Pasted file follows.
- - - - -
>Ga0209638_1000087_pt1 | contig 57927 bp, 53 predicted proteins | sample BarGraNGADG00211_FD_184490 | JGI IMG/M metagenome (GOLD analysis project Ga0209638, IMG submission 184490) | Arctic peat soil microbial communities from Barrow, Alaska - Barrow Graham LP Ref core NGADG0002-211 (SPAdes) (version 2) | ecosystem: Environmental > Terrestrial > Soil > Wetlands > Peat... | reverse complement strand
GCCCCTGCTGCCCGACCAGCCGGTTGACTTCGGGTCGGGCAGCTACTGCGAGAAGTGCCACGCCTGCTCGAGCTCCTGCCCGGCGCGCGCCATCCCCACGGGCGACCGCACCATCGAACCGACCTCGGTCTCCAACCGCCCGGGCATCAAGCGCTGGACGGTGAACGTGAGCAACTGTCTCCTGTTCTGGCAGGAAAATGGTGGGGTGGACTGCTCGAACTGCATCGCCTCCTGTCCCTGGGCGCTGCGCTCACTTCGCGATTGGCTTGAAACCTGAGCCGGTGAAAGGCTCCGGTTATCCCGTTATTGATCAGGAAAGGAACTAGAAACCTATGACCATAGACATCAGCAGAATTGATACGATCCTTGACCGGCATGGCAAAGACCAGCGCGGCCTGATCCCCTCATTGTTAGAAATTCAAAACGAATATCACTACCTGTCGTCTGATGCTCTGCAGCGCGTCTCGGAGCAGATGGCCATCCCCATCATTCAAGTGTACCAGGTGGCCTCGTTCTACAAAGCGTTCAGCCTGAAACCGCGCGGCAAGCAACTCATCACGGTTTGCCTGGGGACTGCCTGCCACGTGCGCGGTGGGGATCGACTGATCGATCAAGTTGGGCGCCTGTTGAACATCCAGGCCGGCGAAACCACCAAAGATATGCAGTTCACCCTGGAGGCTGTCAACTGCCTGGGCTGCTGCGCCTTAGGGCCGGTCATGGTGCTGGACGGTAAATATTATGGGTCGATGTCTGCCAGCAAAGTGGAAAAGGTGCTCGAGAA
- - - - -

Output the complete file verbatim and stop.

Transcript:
>Ga0209638_1000087_pt1 | contig 57927 bp, 53 predicted proteins | sample BarGraNGADG00211_FD_184490 | JGI IMG/M metagenome (GOLD analysis project Ga0209638, IMG submission 184490) | Arctic peat soil microbial communities from Barrow, Alaska - Barrow Graham LP Ref core NGADG0002-211 (SPAdes) (version 2) | ecosystem: Environmental > Terrestrial > Soil > Wetlands > Peat... | reverse complement strand
GCCCCTGCTGCCCGACCAGCCGGTTGACTTCGGGTCGGGCAGCTACTGCGAGAAGTGCCACGCCTGCTCGAGCTCCTGCCCGGCGCGCGCCATCCCCACGGGCGACCGCACCATCGAACCGACCTCGGTCTCCAACCGCCCGGGCATCAAGCGCTGGACGGTGAACGTGAGCAACTGTCTCCTGTTCTGGCAGGAAAATGGTGGGGTGGACTGCTCGAACTGCATCGCCTCCTGTCCCTGGGCGCTGCGCTCACTTCGCGATTGGCTTGAAACCTGAGCCGGTGAAAGGCTCCGGTTATCCCGTTATTGATCAGGAAAGGAACTAGAAACCTATGACCATAGACATCAGCAGAATTGATACGATCCTTGACCGGCATGGCAAAGACCAGCGCGGCCTGATCCCCTCATTGTTAGAAATTCAAAACGAATATCACTACCTGTCGTCTGATGCTCTGCAGCGCGTCTCGGAGCAGATGGCCATCCCCATCATTCAAGTGTACCAGGTGGCCTCGTTCTACAAAGCGTTCAGCCTGAAACCGCGCGGCAAGCAACTCATCACGGTTTGCCTGGGGACTGCCTGCCACGTGCGCGGTGGGGATCGACTGATCGATCAAGTTGGGCGCCTGTTGAACATCCAGGCCGGCGAAACCACCAAAGATATGCAGTTCACCCTGGAGGCTGTCAACTGCCTGGGCTGCTGCGCCTTAGGGCCGGTCATGGTGCTGGACGGTAAATATTATGGGTCGATGTCTGCCAGCAAAGTGGAAAAGGTGCTCGAGAA